We've been telling you about the firing of Inspector General Gerald Walpin, who the White House claims is, "confused, disoriented and unable to answer questions."

Well, I've spoken to him twice before and Wednesday night I even put him through the official state mini mental exam to check him out. Believe me, the only thing wrong with Gerald Walpin is that his heart hurts from being thrown under the bus by the system he served for so long.

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The one thing that nobody in Washington or the media seems to understand is that Gerald Walpin is superman.

Let me tell you a personal story about my grandfather. He was my hero; he was Santa Claus; the strongest man in the world. He was a sheriff, a vet. He even punched a horse out when it needed to be put down; he was a strong man; he was my superman.

When I was 14 years old, my family took away the keys to his truck after he drove it through the window of Sambo's restaurant. Three weeks later he started driving his tractor instead. When they took the tractor keys away he started riding the lawnmower.

Then, all of a sudden, grandpa just went away; I never saw him again. My family thought it was best that I didn't see him in that state, so that I'd remember the man he was: the superhero.

Well, Gerald Walpin is somebody's superman, too, and he is living proof of the American dream.

Walpin grew up in the Bronx — so poor that his parents didn't eat dinner so that he could. They'd avoid answering the doorbell because it could be the gasman. And even though he worked hard enough to get into Harvard, he was unable to pay for it.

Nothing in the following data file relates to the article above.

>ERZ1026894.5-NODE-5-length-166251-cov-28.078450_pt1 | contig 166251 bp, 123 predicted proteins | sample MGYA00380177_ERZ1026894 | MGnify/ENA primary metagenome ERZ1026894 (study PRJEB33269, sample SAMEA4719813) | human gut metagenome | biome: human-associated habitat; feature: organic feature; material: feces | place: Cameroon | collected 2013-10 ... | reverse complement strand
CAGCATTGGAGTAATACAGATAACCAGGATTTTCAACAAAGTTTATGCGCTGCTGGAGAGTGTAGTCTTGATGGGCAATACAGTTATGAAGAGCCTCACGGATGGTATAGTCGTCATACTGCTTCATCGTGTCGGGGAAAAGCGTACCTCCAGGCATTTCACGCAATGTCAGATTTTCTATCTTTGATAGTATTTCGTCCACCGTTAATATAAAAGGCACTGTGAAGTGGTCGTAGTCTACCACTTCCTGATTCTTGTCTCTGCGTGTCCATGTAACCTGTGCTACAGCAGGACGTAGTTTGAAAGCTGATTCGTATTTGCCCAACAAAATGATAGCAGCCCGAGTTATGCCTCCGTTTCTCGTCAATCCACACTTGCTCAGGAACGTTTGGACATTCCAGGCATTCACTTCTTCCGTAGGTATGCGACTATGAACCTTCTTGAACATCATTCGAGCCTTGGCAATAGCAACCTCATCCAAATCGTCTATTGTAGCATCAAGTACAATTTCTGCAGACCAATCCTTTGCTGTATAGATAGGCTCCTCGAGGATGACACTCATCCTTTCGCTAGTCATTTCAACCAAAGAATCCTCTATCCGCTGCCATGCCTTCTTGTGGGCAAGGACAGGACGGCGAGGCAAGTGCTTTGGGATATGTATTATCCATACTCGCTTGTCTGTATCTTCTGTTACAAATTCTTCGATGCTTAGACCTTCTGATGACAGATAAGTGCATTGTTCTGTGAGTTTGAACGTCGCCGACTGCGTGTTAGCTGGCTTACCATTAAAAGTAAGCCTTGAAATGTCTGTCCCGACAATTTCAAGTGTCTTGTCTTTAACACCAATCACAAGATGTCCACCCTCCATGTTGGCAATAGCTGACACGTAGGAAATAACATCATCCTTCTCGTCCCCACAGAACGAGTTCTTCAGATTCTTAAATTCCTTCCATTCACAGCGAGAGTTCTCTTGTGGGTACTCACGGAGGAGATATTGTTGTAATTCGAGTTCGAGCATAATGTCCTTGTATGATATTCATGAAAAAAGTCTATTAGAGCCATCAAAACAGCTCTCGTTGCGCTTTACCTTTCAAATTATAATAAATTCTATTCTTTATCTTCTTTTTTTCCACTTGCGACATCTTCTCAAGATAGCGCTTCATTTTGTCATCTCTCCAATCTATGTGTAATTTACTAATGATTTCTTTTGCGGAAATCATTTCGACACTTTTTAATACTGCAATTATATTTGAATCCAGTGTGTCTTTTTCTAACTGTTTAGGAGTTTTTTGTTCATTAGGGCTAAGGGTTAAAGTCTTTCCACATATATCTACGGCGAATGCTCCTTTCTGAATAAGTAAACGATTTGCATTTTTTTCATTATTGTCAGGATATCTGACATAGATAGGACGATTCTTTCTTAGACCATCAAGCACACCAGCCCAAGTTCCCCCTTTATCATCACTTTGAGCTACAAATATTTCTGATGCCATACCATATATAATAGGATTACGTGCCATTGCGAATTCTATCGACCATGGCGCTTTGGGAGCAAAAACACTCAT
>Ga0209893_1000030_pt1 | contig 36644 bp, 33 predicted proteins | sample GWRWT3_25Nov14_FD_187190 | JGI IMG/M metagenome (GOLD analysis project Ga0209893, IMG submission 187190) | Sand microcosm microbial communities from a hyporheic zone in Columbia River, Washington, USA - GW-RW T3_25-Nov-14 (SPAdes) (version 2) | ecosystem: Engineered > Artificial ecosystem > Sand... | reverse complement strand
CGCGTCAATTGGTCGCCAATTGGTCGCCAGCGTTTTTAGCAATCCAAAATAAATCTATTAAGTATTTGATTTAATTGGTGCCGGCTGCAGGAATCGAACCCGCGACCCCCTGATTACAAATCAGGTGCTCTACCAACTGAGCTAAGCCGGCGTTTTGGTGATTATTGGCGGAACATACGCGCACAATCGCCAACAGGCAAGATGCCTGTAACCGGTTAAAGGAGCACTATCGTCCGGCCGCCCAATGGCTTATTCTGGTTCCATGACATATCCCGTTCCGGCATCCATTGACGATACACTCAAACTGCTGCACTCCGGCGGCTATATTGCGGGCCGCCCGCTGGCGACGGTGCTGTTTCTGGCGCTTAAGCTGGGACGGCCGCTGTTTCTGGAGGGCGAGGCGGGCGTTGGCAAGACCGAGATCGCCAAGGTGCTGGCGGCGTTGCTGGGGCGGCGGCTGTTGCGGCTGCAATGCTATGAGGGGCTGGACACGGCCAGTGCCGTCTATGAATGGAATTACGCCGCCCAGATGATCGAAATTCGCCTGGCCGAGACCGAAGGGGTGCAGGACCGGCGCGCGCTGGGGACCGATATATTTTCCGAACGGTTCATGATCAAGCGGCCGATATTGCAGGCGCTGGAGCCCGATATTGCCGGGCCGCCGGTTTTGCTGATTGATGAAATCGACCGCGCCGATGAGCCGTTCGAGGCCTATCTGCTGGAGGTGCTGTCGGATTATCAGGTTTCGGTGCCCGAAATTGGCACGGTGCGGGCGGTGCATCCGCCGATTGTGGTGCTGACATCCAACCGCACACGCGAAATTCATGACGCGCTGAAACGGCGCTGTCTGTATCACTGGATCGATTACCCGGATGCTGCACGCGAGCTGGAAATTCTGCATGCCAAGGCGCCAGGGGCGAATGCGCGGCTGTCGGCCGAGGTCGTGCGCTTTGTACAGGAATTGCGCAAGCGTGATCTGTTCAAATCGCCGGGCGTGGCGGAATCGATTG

But Walpin wouldn't let his dream die. He wanted to be a litigator, so he went to Yale law, took on massive loans, eventually got a scholarship and graduated in 1955.

He's also been Superman to Sheila, his wife of 52 years. She still remembers their first date, it was a double-blind date and Gerald took her to a cheap restaurant because it was all he could afford. They were married less than a year later.

Gerald Walpin is Superman to his three great children: Amanda, Edward and Jennifer. They know their dad as a 1st lieutenant in JAG; a special U.S. prosecutor who took on the longest criminal jury case at the time; a pitbull who went after conservative Roy Cohn, the infamous council to an aide of Senator Joseph McCarthy. They know him as an attorney who helped to indict Nixon's top two Cabinet members and who represented Mia Farrow against Woody Allen.

And they know him as a great dad: Taking them on trips all over the world, from Russia to Afghanistan to Turkey and everywhere in between.

Gerald Walpin made such an impression on his children that when the youngest one graduated from college and could've asked for anything she wanted, she asked that the family take another one of those cherished vacations together.

Gerald Walpin has done amazing things for his children, his six grandchildren and his country. But none of that matters to our government, which is trying to tear down this distinguished man by claiming that he's like my grandpa: Driving along on the side of that road to Sambo's on his lawnmower.

He's not.

When the government's thirst for money and power would drive them to destroy a man like my grandpa, your dad or Gerald Walpin, who is next?

Wednesday night I asked him, "Do you think you're going to win?"

"No," he said.

"So why are you doing it?"

"Because I couldn't live with myself if I didn't."

To his wife, to his children, to his family, Gerald Walpin is more of a hero now than he's ever been because he's doing the one thing that so many others are afraid to: He's standing against those who can make the planet spin in the other direction.

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